If your company is going through an audit or will go through an audit soon, you might be asking “What would happen if a company failed audit?”

A company audit doesn’t necessarily result in a “pass” or “fail.” At the end of an audit, both auditor and company want to issue an opinion. You would call an unqualified or ‘clean’ auditor’s report. That’s a pass. If you are not passing, it’s an issue with the SEC. And if the company gets an adverse opinion or disclaimer, the SEC can issue a stop-trade order.

If you think that this is a problem, you would be correct. When the SEC issues a stop trade order, the company can’t trade shares on the stock exchange as a result.

Generally, if an audit fails and a deviation is found, the auditor will propose a ‘correction’ to fix that particular test section. And, normally, the company will agree and accept the recommended changes.

What is a payroll audit?

A payroll audit is essentially an examination of where time is spent by employees, who has access to this system, and what security measures are in place. Generally speaking, you should determine several factors before beginning the audit process.

Once these factors are determined, auditors can use several methods to conduct an audit. Some of these methods include statistical sampling and interviewing employees about their duties. In this article, we will discuss both of these methods and how audits can use them to assist companies in determining whether or not their payroll systems are operating correctly.

Payroll Audits Explained

A payroll audit is an external review of the company’s processes and procedures covering the payroll system, timekeeping records, tax liabilities, labor laws compliance, and compensation management.

These audits are conducted by experts employed specifically for job functions related to auditing. Some experts may also work in the HR department performing other tasks such as recruiting or worker’s compensation, such as using a paystub maker to generate employee pay stubs. A payroll audit is done by an independent third party to investigate the company’s payroll system, not the employees themselves.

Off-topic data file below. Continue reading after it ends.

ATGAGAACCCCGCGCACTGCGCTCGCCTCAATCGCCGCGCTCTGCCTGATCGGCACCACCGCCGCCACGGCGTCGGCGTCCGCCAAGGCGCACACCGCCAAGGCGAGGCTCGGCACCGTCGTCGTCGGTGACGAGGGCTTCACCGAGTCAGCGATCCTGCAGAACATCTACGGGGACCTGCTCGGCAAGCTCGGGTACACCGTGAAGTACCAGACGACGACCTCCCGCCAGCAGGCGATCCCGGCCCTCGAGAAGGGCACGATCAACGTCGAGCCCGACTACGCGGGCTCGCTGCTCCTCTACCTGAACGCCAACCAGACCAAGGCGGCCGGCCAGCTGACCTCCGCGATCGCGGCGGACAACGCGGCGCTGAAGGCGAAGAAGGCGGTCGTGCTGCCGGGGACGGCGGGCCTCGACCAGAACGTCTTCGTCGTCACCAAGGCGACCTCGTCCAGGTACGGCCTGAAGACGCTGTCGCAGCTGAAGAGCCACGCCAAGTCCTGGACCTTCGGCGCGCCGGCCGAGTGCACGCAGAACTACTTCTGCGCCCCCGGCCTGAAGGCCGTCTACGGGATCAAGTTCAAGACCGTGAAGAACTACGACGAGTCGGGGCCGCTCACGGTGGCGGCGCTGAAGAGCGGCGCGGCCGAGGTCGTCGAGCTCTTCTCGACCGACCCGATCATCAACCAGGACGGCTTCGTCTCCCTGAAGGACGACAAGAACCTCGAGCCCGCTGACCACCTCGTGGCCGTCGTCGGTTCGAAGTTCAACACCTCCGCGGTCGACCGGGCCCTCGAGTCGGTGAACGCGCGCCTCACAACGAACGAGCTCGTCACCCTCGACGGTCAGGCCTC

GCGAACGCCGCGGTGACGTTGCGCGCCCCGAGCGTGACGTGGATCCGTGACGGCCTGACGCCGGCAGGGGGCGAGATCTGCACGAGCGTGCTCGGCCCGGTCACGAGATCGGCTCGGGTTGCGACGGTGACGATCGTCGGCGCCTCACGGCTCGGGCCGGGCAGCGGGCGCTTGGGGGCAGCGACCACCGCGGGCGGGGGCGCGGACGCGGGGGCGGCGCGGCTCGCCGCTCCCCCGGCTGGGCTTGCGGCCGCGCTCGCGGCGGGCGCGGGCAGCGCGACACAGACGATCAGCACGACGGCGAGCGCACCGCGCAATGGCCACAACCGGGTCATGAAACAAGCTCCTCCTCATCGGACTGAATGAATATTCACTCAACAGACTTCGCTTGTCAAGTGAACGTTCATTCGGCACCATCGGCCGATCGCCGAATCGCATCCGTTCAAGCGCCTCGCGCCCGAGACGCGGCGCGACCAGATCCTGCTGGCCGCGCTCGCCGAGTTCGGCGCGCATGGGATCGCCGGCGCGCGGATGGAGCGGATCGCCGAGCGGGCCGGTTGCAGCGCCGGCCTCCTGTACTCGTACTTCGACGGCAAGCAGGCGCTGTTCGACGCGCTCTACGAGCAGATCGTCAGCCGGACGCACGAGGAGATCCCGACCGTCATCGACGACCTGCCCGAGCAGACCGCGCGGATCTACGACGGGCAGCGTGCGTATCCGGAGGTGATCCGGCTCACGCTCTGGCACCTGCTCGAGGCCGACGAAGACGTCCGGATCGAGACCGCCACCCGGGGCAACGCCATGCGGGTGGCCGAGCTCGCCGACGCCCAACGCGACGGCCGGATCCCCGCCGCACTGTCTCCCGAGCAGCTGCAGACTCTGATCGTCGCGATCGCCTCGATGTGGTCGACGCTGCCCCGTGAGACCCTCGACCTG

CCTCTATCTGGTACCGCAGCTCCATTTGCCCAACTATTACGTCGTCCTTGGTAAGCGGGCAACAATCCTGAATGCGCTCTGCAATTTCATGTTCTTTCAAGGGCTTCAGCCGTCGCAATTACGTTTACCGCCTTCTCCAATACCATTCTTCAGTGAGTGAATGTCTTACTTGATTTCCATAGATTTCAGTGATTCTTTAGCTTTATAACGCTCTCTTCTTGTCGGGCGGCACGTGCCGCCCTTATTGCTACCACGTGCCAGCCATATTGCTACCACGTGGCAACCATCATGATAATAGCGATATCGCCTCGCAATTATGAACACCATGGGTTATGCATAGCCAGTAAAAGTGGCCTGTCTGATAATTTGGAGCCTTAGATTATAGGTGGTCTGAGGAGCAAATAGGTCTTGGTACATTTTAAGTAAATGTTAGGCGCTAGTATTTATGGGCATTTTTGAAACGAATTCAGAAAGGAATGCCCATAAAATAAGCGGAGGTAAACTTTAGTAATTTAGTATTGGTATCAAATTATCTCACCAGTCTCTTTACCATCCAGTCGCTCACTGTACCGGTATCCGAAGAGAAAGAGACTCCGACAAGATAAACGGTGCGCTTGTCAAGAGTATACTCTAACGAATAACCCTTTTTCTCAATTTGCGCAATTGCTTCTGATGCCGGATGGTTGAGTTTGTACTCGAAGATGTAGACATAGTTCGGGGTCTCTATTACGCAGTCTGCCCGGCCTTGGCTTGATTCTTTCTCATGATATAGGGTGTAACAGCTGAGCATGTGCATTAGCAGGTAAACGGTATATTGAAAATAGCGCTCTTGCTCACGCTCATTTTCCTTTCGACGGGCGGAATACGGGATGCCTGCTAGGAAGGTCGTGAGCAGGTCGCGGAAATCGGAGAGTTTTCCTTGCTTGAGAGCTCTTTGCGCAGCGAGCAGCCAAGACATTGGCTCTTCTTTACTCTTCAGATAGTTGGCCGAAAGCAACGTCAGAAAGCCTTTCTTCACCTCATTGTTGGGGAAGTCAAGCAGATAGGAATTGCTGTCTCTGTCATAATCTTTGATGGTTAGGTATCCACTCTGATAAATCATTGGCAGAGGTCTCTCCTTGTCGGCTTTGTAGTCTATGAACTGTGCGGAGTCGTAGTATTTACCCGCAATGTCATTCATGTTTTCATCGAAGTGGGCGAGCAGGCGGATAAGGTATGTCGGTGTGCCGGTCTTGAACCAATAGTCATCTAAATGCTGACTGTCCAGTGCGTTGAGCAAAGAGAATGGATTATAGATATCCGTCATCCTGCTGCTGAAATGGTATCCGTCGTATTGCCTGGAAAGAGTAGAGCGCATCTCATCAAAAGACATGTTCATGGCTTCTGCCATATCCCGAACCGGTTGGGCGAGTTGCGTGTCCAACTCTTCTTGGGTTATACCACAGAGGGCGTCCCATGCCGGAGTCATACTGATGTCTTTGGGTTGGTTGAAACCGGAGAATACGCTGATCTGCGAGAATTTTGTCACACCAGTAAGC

The Purpose of a Payroll Audit

Auditors can perform two types of audits on a business’ payroll department. They are financial audits and compliance audits. Financial audits are done for management purposes, while compliance audits are done for other purposes, such as determining whether employees are receiving fair pay.

Both types of audits are performed to ensure that financial records are being produced correctly. Financial audits are a form of accounting for managers to judge the health of the business.

A compliance audit is conducted by a third party, not employees within the company or managers of that company. The presence of a third party means that managers will not be able to adjust anything on the payroll records during the audit process.

Any changes made to the system may lead some experts to believe that the changes were not made by them and may cast some doubt on why those changes were done. Managers of a company will also be unable to alter any records during the audit process as they may be able to do so on their payroll system.

What Happens During a Payroll Audit?

The payroll audit process starts with determining the objectives and scope of the audits. They will then follow a predetermined approach, such as designing a sampling plan or questionnaire to interview employees, reviewing supporting facts and records to determine if they are accurate and reliable before making recommendations to management.

The payroll audit process is closely related to the internal control system of a business, in which it will determine if management directives are followed and completed accurately.

Who Conducts the Payroll Audit?

The payroll audit is conducted by an independent third party, an accounting firm, a firm that specializes in conducting such audits, or an HR consulting group.

These people are paid specifically to perform the tasks of a payroll audit and do not work for employees within the company itself.

How do Companies Handle the Results of a Payroll Audit?

The results of the payroll audit are provided to management and payroll experts of a company. The payroll experts will then investigate the facts of such a case to determine if their payroll system needs to be adjusted or not.

Suppose the conclusion is that changes need to be made, for example, acquiring payroll software or any other useful software. In that case, those changes should be done as soon as possible before another independent audit takes place. Companies should be able to show evidence of changes made in payroll audits for future purposes.

The results of a payroll audit are used to determine if the company’s payroll system is operating correctly or not. The audit itself is done by an independent third party, not employees within the company or management themselves. An objective ensures that all findings are correct and not tampered with prior to being investigated afterward.